Thursday 29 November – Caitlin Meyer

Speaker: Caitlin Meyer (University of Amsterdam)
Title: Rule and order: using structure to acquire ordinal numerals
Date: Thursday 29 November
Venue: Van Eyckhof 3/002
Time: 15.15-16.30 hrs
drinks: Cafe de Keyzer

Abstract:
This talk compares the acquisition of ordinals in Dutch and English, and argues that both groups of learners acquire ordinals in a rule-based fashion. This claim is based on data from 250 children (2;08–6;04), which show that children acquire irregular ordinals (such as derde ‘third’) after they acquire regular synthetic forms (such as vierde ‘fourth’) and even after analytic ordinals (e.g., boot zes ‘boat six’). This may seem unsurprising or even obvious: it only makes sense for children to prefer rule-based forms. Or does it?
This pattern is actually quite puzzling: children seem to skip a lexical learning stage before acquiring their ordinal rule. This makes ordinal acquisition unlike cardinal acquisition (where lexical learning is key, e.g., Le Corre & Carey 2007), and unlike the acquisition of inflectional or derivational morphology (where children initially store morphologically complex forms, cf. Clark 2104, Yang 2016). This begs the question: if not from stored evidence, where does this rule come from and how does this rule learning actually work? I argue that the interplay between transparent linguistic knowledge and abstract concepts is just the recipe for children to cook up ordinal meaning from structural ingredients.

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Thursday 15 November – Siavash Rafiee Rad

Speaker: Siavash Rafiee Rad (Leiden University)
Title: The Semantics of Ellipsis in Persian Complex Predicates
Date: Thursday 15 November
Venue: Van Eyckhof 3/002
Time: 15.15-16.30 hrs
drinks: Cafe de Keyzer

Abstract:
The study of Ellipsis has been of special interest to scholars of linguistics. One reason for this interest is the fact that the meaning of a sentence with ellipsis cannot purely be based on its antecedent. This talk intends to discuss ellipsis in Persian Complex predicate constructions in which parts of the verbal construction along with some of its arguments are elided. I will argue that ellipsis resolution in such constructions is licensed due to the logical form of such verbal constructions and the relationship that holds amongst parallel elements in the source and the target sentence. Finally, I will discuss how distinguishing between primary and secondary occurrences of anaphoric expressions in the logical form can account for the correct and grammatical reading of intended anaphoric expressions in elliptical sites.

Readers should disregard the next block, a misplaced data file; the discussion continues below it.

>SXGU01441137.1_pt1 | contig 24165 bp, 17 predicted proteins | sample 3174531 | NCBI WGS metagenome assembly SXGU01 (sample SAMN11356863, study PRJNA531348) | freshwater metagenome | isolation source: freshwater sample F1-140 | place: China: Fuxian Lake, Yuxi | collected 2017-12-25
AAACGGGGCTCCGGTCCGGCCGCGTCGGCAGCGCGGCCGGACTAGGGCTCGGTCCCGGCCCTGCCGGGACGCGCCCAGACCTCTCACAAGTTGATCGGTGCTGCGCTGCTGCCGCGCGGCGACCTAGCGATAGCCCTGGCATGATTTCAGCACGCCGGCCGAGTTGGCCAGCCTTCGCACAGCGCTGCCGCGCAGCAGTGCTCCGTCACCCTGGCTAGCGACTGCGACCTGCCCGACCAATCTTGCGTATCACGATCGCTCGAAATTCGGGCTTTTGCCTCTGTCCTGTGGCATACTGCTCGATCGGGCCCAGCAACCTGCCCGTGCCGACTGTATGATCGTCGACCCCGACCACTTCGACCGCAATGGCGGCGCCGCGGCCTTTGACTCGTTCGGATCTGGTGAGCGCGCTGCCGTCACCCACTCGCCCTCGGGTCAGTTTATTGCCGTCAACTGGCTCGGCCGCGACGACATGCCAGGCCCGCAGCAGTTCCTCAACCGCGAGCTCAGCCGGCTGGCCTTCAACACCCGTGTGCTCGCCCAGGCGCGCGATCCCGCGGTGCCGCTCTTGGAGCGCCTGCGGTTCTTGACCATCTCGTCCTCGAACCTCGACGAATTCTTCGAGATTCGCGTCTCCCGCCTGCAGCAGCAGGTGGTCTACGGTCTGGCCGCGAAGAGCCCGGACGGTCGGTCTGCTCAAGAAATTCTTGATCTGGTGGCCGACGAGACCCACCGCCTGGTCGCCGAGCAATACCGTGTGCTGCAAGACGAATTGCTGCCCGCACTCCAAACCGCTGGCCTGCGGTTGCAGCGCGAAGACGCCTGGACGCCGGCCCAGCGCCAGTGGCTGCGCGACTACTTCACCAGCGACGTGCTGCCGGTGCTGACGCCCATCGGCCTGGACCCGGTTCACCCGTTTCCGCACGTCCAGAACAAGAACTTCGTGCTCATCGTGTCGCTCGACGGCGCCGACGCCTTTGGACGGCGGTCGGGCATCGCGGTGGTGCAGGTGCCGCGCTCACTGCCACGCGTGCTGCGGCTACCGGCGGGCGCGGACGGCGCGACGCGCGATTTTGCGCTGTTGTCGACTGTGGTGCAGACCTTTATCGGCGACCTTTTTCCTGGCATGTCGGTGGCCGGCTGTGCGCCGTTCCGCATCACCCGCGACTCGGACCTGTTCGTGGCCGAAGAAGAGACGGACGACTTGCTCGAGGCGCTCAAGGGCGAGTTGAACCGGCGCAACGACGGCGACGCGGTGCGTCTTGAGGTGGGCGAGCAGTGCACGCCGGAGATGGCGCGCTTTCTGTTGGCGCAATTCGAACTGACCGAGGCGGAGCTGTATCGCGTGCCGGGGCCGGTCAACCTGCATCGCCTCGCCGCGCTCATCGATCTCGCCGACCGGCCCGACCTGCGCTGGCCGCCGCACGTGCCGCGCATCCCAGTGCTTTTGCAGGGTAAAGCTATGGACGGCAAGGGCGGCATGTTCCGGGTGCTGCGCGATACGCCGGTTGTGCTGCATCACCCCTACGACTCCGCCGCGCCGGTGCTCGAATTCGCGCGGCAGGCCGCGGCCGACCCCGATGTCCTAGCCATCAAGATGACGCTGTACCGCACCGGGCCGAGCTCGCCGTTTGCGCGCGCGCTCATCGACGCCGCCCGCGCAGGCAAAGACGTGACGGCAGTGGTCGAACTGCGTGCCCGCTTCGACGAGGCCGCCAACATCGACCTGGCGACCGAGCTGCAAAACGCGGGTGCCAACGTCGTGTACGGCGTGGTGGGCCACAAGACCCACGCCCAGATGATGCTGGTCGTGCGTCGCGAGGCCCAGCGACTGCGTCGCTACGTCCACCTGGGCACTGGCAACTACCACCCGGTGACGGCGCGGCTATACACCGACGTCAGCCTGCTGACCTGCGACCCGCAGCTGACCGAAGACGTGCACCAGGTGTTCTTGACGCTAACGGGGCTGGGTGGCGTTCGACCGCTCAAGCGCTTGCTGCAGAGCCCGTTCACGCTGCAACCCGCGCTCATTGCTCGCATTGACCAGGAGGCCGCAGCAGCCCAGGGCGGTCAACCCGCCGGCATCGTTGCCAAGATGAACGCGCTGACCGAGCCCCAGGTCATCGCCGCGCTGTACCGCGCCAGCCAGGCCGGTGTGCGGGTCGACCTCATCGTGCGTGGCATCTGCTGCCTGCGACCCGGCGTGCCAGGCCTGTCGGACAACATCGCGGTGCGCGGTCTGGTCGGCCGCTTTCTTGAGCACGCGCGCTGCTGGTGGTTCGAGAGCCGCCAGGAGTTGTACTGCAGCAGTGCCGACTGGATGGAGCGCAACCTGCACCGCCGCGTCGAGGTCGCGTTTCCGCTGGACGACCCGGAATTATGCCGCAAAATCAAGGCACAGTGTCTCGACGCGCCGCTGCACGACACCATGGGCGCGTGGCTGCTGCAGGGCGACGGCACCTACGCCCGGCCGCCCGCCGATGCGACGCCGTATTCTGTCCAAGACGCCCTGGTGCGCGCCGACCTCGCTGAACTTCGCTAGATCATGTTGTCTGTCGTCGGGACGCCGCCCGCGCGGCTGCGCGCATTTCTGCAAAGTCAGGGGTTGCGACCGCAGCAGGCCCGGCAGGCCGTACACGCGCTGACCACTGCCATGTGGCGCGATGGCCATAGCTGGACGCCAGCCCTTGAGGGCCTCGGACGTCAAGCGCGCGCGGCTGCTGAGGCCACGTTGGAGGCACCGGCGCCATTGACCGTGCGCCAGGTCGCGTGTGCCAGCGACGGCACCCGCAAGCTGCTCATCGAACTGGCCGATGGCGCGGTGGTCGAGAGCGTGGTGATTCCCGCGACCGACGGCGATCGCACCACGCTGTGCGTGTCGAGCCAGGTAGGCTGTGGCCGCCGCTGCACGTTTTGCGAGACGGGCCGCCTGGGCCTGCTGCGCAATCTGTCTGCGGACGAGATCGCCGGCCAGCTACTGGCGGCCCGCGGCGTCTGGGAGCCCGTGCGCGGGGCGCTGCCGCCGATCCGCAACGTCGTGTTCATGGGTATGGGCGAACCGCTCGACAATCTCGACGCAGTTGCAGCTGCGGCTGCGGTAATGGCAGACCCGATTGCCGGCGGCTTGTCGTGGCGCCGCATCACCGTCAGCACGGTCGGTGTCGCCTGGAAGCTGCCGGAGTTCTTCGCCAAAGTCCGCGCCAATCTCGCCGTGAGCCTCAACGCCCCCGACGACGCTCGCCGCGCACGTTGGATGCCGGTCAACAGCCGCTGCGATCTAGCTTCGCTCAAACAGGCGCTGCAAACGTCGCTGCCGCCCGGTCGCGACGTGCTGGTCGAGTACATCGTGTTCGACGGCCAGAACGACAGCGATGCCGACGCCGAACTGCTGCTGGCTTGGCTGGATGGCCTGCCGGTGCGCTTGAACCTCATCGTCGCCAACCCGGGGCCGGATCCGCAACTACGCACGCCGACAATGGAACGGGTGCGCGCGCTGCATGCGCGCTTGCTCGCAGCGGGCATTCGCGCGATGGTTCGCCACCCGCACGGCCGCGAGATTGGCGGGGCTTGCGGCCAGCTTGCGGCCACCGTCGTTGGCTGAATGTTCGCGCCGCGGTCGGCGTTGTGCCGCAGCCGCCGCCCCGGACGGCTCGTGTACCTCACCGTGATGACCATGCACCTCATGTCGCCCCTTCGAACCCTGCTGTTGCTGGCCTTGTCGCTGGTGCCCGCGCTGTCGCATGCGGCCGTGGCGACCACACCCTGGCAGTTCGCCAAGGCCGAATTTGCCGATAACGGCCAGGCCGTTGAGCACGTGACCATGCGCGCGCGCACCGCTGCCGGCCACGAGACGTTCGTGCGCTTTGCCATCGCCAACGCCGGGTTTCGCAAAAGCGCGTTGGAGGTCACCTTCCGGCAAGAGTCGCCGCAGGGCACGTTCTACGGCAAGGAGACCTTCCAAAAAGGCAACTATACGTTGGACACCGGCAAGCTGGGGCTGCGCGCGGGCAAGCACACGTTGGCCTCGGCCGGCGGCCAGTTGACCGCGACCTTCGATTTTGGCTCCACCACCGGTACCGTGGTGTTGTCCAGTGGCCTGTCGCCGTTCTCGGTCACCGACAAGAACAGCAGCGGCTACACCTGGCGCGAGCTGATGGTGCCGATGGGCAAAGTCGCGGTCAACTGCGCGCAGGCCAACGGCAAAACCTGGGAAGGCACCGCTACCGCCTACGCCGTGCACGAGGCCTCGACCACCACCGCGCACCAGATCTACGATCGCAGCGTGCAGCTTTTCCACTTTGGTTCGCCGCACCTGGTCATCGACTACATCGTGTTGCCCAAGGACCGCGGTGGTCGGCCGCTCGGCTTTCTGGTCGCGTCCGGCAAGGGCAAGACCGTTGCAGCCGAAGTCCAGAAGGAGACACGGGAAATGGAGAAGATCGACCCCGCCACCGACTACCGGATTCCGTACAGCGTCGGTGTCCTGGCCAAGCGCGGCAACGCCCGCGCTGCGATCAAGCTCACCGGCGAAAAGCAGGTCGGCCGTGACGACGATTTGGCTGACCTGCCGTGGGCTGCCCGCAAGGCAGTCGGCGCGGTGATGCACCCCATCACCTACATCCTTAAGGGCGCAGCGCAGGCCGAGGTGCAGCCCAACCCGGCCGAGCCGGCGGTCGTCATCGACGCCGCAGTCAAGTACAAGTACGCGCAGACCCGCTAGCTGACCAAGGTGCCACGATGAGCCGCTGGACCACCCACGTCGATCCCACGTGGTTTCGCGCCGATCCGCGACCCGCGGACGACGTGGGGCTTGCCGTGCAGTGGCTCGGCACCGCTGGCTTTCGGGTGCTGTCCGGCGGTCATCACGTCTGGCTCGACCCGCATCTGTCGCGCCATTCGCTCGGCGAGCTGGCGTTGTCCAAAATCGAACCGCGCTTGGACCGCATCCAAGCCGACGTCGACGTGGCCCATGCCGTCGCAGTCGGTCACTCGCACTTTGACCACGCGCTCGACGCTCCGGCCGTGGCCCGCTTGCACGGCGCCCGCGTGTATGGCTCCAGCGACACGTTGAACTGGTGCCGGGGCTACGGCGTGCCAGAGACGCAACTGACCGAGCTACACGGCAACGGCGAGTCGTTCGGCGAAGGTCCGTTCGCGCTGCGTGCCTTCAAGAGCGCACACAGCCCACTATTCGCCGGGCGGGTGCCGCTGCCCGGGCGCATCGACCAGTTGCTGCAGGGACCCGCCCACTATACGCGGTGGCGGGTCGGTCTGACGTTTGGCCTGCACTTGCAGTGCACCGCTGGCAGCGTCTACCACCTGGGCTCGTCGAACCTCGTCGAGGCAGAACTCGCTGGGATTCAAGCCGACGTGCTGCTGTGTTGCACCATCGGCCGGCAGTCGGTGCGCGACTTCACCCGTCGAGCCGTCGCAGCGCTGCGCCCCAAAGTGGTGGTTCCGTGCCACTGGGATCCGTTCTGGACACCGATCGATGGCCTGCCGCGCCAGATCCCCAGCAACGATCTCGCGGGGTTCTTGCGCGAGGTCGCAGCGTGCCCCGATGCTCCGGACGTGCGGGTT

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Thursday 25 October – Deniz Tat

Speaker: Deniz Tat (Leiden University)
Title: Can zero-derived nominals project an argument structure?
Date: Thursday 25 October
Venue: Van Eyckhof 3/002
Time: 15.15-16.30 hrs
drinks: Cafe de Keyzer

Abstract:
In this talk, I will revisit the claim that zero-derived nominals cannot have an argument structure (Grimshaw, 1990; Borer, 2003; Alexiadou and Grimshaw, 2008) by looking at a class of such nominals in Turkish that assign accusative case. These nominals are always of foreign origin, mostly Arabic, but also French and Italian, while their Semitic or Romance derivational histories have no formal status in the synchronic grammar of Turkish. They not only assign structural case, but also allow aspectual and agent-oriented modification, event control within rationale clauses and binomial each, all indicating the presence of a verbal representation. They are analogous to English nominals, such as murder, collapse, repair and defeat, as in the example “the frequent murder of judiciary and governmental officials” (Harley, 2009: 341), which are crucially of Latinate/French origin (see also Alexiadou 2009: 257). I will thus conclude that nominals of foreign origin can be exceptions to the generalization that zero-derived nominals do not project an argument structure, and that models of lexical borrowing must refer to underlying morphosyntactic representations.

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Thursday 4 October – Jan Casalicchio

Speaker: Jan Casalicchio (Leiden University)
Title: The subject/object asymmetry and the origin of Romance clitics
Date: Thursday 4 October
Venue: Van Eyckhof 3/002
Time: 15.15-16.30 hrs (drinks follow)

Abstract:
In this talk I discuss the differences between object and subject clitic (OCL and SCL) pronouns in Romance, and track their origin in the Middle Ages. These two types of pronouns differ because SCL generally behave as agreement markers, object clitics as real pronouns. In technical terms, subject clitics have only φ-features (i.e., agreement features), while object clitics also have D-features (pronominal features), Roberts (2010). This is shown by various tests, e.g. coordination, negation, etc (Poletto 2000).